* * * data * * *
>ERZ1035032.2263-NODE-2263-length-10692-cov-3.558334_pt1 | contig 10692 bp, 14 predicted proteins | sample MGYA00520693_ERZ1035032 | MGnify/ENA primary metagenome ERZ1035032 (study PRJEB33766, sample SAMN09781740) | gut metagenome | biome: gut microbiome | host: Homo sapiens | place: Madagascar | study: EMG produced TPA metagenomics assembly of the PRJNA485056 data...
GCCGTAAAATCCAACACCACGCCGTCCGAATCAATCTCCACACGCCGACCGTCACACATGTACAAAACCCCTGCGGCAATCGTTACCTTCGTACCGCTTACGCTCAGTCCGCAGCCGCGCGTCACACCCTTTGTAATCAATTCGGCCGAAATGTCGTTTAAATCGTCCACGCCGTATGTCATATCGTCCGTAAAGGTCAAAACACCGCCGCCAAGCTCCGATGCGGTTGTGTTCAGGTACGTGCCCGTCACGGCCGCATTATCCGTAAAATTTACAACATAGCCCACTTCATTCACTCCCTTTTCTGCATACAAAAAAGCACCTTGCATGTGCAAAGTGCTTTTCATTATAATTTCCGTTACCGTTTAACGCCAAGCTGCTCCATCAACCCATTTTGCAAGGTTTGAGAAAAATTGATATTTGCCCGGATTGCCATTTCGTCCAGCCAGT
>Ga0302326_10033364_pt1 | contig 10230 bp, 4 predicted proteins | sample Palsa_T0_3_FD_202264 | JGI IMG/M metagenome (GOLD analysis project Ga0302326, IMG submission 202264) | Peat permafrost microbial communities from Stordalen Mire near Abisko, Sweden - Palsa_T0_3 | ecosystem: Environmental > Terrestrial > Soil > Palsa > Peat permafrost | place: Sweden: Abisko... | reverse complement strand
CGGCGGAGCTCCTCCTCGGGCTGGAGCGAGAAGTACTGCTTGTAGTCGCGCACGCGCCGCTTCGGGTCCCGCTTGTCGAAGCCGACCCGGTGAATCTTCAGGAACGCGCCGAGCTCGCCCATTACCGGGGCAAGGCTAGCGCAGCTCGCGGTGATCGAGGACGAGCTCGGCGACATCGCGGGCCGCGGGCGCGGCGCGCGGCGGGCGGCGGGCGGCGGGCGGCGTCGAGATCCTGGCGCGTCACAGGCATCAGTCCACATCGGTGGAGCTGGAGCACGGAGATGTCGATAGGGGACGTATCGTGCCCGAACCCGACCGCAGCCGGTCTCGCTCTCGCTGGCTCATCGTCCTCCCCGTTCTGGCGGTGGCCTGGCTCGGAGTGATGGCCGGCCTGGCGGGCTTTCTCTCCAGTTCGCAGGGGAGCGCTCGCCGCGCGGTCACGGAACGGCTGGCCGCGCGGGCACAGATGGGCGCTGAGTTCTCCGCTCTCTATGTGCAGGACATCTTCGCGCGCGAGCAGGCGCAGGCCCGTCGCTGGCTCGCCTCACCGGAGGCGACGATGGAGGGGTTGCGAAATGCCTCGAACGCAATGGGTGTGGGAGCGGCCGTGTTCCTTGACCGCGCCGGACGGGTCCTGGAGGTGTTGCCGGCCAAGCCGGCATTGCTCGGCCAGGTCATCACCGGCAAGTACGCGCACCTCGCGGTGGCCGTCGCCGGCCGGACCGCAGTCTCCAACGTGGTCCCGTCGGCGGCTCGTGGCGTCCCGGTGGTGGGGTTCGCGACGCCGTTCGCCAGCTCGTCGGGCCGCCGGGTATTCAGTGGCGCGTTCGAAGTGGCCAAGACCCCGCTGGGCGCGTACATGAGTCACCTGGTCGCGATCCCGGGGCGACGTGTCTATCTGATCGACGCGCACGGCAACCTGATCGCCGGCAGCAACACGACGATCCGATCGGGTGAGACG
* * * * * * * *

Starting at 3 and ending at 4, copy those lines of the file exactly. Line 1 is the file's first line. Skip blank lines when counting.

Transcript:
>Ga0302326_10033364_pt1 | contig 10230 bp, 4 predicted proteins | sample Palsa_T0_3_FD_202264 | JGI IMG/M metagenome (GOLD analysis project Ga0302326, IMG submission 202264) | Peat permafrost microbial communities from Stordalen Mire near Abisko, Sweden - Palsa_T0_3 | ecosystem: Environmental > Terrestrial > Soil > Palsa > Peat permafrost | place: Sweden: Abisko... | reverse complement strand
CGGCGGAGCTCCTCCTCGGGCTGGAGCGAGAAGTACTGCTTGTAGTCGCGCACGCGCCGCTTCGGGTCCCGCTTGTCGAAGCCGACCCGGTGAATCTTCAGGAACGCGCCGAGCTCGCCCATTACCGGGGCAAGGCTAGCGCAGCTCGCGGTGATCGAGGACGAGCTCGGCGACATCGCGGGCCGCGGGCGCGGCGCGCGGCGGGCGGCGGGCGGCGGGCGGCGTCGAGATCCTGGCGCGTCACAGGCATCAGTCCACATCGGTGGAGCTGGAGCACGGAGATGTCGATAGGGGACGTATCGTGCCCGAACCCGACCGCAGCCGGTCTCGCTCTCGCTGGCTCATCGTCCTCCCCGTTCTGGCGGTGGCCTGGCTCGGAGTGATGGCCGGCCTGGCGGGCTTTCTCTCCAGTTCGCAGGGGAGCGCTCGCCGCGCGGTCACGGAACGGCTGGCCGCGCGGGCACAGATGGGCGCTGAGTTCTCCGCTCTCTATGTGCAGGACATCTTCGCGCGCGAGCAGGCGCAGGCCCGTCGCTGGCTCGCCTCACCGGAGGCGACGATGGAGGGGTTGCGAAATGCCTCGAACGCAATGGGTGTGGGAGCGGCCGTGTTCCTTGACCGCGCCGGACGGGTCCTGGAGGTGTTGCCGGCCAAGCCGGCATTGCTCGGCCAGGTCATCACCGGCAAGTACGCGCACCTCGCGGTGGCCGTCGCCGGCCGGACCGCAGTCTCCAACGTGGTCCCGTCGGCGGCTCGTGGCGTCCCGGTGGTGGGGTTCGCGACGCCGTTCGCCAGCTCGTCGGGCCGCCGGGTATTCAGTGGCGCGTTCGAAGTGGCCAAGACCCCGCTGGGCGCGTACATGAGTCACCTGGTCGCGATCCCGGGGCGACGTGTCTATCTGATCGACGCGCACGGCAACCTGATCGCCGGCAGCAACACGACGATCCGATCGGGTGAGACG